Evolution
Australian Reviews and Articles




Don't bring up the X
DAVID Duchovny says he's happily evolved into a movie actor but everyone insists on talking about his phenomenally successful TV career.

David Duchovny has some baggage to carry. Not that he carries it, it's just everywhere he goes people lump him with it.

He was the star of a hugely successful TV show, The X-Files, but abandoned it after eight years to try movies. And because he's not yet Tom Hanks or Mel Gibson, he's being derided.

The first question Duchovny was asked during his recent visit to Australia was whether he felt he'd become David Caruso, the ginger-topped star of NYPD Blue, seen to have failed when he left the high-profile series.

Caruso left, not to be a movie star but because he was blueing with the producers. Yet it's Caruso, not any of the Friends cast, not the Seinfeld or Cheers casts, who is shorthand for failed movie ambition.

Duchovny, of course, starred in one of 1998's major box-office hits, The X-Files movie, but that's somehow ignored.

"It's kind of a false formula," Duchovny says of the baiting by journalists. "I try not to show it gets under my skin, so they stop asking.

"But they ask, to see if it gets under your skin."

The 40-year-old actor says there's no formula for big-screen success, with all actors having a tough battle.

"It doesn't matter if you're coming from TV or going from movie to movie. Every movie actor is concerned he's not going to make the leap from his past movie to his next movie," he says.

For every Caruso who happens to be getting enough film work anyway there's a John Travolta, Bruce Willis or Alec Baldwin.

"There are so many examples of people doing all different kinds of work for people to harp on about David Caruso or Julianna Marguiles. They're people who turned down a lot of money, not because they wanted to become movie stars but because they wanted to do other work," he says.

Duchovny says it's absurd to think about the idea of these stars musing over their career choices together.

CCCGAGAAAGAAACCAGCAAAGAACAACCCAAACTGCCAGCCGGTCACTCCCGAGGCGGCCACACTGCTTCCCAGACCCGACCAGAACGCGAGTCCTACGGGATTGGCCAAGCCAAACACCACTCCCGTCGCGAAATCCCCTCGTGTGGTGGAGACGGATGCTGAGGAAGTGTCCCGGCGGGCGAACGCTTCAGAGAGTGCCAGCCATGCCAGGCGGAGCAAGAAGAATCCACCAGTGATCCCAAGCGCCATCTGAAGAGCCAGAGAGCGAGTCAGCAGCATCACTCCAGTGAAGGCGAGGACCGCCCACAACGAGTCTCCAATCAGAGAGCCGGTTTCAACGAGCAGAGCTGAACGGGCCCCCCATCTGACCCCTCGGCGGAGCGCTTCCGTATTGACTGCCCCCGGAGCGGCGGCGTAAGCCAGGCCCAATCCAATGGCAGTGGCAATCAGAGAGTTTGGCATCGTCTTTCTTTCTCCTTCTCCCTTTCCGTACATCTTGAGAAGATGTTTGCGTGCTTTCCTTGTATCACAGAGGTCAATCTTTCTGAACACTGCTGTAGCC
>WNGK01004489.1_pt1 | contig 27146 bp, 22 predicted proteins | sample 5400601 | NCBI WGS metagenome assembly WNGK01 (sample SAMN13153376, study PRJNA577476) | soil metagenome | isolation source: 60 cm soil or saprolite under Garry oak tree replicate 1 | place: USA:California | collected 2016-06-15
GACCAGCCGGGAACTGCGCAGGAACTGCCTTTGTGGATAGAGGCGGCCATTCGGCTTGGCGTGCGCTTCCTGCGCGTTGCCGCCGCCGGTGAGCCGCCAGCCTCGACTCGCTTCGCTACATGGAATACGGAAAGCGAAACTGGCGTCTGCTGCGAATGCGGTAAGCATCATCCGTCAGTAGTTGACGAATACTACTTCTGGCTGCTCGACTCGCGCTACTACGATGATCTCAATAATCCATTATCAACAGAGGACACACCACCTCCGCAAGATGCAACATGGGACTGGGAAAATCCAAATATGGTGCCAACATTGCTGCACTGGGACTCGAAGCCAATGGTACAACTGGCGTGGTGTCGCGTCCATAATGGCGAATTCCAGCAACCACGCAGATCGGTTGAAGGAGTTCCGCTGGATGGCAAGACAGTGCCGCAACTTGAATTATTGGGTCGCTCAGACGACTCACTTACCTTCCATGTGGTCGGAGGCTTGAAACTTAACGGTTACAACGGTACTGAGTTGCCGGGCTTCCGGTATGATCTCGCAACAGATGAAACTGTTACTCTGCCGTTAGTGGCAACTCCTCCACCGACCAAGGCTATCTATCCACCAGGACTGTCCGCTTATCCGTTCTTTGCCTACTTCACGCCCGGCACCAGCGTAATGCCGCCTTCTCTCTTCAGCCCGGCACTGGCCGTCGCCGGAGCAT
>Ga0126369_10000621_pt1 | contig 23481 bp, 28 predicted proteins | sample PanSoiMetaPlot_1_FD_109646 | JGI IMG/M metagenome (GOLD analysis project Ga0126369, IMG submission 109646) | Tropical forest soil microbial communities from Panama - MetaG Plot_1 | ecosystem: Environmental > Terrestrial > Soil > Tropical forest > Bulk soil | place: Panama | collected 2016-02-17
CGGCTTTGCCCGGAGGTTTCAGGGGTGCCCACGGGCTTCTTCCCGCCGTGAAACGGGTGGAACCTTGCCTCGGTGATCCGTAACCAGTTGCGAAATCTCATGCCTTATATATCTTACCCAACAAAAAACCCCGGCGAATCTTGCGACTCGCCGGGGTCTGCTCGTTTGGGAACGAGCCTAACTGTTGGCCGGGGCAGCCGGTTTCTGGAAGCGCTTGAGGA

"Hey George Clooney, how did you do it, because Batman didn't hit big and One Fine Day didn't really work that well and then all of a sudden bang, you make that transition? How'd you do it George?" Duchovny jokes.

One of Duchovny's earliest acting gigs, in the erotic drama series The Red Shoe Diaries, typifies the reality of best-laid plans.

"It wasn't like I said to myself 'I'm going to be the narrator of the most successful softcore pornography in the history of the universe since Anais Nin,' " he laughs.

Duchovny's jump from the successful sci-fi series proved timely. The X Files has floundered, only recently showing signs of regaining its potency.

Meanwhile, Duchovny hasn't rushed into anything, even though he would be swamped by projects.

"Yeah, I'm not complaining," Duchovny says.

His latest film, Evolution, is a sure thing. An alien comedy, with excellent special effects directed by Animal House and Ghostbusters' Ivan Reitman.

Yet Duchovny gave his publicity minions a scare when he admitted in Sydney that Evolution was "not the kind of movie that I rush out to see" even though it is "the exact kind of style of movie that I wanted to try".

"My challenges as an actor are different from my challenges as a viewer of films," says the actor, who was educated at the prestigious Princeton and Yale Universities.

Indeed, he hopes to soon put his English literature degree to better use as a writer, to make use of "all this unnecessary knowledge".

"The good thing about having read all those books is that you're exposed to the best stuff to steal from," he jokes.

"Even the stuff that I wrote on The X-Files, I stole from [William] Blake and I stole from [poet, John] Milton," Duchovny reveals.

"It's good stuff.

"It was kind of depressing because when my mother watched the show she said: 'I loved what you wrote, that one line where you say 'the body is all of the soul that our senses can perceive.'

"It's a classic but it's the one line I didn't write in the script." he says of Blake's prose.

"She can zero-in, the one compliment she'd ever give me because she's not effusive with the compliments is like, love that line. Yeah, well, Blake's a genius."
By Michael Bodey, Daily Telegraph, 12 July 2001



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